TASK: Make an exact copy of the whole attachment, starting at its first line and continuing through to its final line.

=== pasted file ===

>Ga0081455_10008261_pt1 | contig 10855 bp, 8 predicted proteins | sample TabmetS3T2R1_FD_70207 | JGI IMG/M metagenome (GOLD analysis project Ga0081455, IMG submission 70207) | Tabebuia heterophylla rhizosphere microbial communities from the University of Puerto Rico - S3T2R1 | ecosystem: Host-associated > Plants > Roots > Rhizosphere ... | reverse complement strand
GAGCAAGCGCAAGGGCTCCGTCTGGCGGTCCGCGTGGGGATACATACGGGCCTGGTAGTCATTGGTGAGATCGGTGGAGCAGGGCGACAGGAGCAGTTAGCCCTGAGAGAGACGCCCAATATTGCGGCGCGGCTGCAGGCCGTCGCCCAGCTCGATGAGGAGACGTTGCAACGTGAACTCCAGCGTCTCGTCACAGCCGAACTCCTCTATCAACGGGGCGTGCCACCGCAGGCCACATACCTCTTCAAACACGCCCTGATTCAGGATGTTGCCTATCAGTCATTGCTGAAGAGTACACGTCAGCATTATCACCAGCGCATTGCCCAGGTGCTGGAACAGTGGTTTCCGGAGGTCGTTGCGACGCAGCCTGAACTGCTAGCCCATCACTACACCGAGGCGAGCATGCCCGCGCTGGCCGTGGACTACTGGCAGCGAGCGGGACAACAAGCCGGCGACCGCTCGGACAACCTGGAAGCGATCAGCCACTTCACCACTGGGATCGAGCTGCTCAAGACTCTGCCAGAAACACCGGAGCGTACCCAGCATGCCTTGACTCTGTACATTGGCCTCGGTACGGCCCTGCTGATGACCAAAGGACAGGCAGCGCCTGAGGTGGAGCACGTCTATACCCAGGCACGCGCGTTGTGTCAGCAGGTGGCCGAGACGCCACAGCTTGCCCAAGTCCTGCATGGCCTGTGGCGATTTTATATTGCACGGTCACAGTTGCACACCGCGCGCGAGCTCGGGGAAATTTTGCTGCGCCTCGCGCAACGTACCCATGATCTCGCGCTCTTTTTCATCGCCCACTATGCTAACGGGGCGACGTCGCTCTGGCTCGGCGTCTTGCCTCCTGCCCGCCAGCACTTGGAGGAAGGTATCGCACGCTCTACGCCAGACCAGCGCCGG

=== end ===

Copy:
>Ga0081455_10008261_pt1 | contig 10855 bp, 8 predicted proteins | sample TabmetS3T2R1_FD_70207 | JGI IMG/M metagenome (GOLD analysis project Ga0081455, IMG submission 70207) | Tabebuia heterophylla rhizosphere microbial communities from the University of Puerto Rico - S3T2R1 | ecosystem: Host-associated > Plants > Roots > Rhizosphere ... | reverse complement strand
GAGCAAGCGCAAGGGCTCCGTCTGGCGGTCCGCGTGGGGATACATACGGGCCTGGTAGTCATTGGTGAGATCGGTGGAGCAGGGCGACAGGAGCAGTTAGCCCTGAGAGAGACGCCCAATATTGCGGCGCGGCTGCAGGCCGTCGCCCAGCTCGATGAGGAGACGTTGCAACGTGAACTCCAGCGTCTCGTCACAGCCGAACTCCTCTATCAACGGGGCGTGCCACCGCAGGCCACATACCTCTTCAAACACGCCCTGATTCAGGATGTTGCCTATCAGTCATTGCTGAAGAGTACACGTCAGCATTATCACCAGCGCATTGCCCAGGTGCTGGAACAGTGGTTTCCGGAGGTCGTTGCGACGCAGCCTGAACTGCTAGCCCATCACTACACCGAGGCGAGCATGCCCGCGCTGGCCGTGGACTACTGGCAGCGAGCGGGACAACAAGCCGGCGACCGCTCGGACAACCTGGAAGCGATCAGCCACTTCACCACTGGGATCGAGCTGCTCAAGACTCTGCCAGAAACACCGGAGCGTACCCAGCATGCCTTGACTCTGTACATTGGCCTCGGTACGGCCCTGCTGATGACCAAAGGACAGGCAGCGCCTGAGGTGGAGCACGTCTATACCCAGGCACGCGCGTTGTGTCAGCAGGTGGCCGAGACGCCACAGCTTGCCCAAGTCCTGCATGGCCTGTGGCGATTTTATATTGCACGGTCACAGTTGCACACCGCGCGCGAGCTCGGGGAAATTTTGCTGCGCCTCGCGCAACGTACCCATGATCTCGCGCTCTTTTTCATCGCCCACTATGCTAACGGGGCGACGTCGCTCTGGCTCGGCGTCTTGCCTCCTGCCCGCCAGCACTTGGAGGAAGGTATCGCACGCTCTACGCCAGACCAGCGCCGG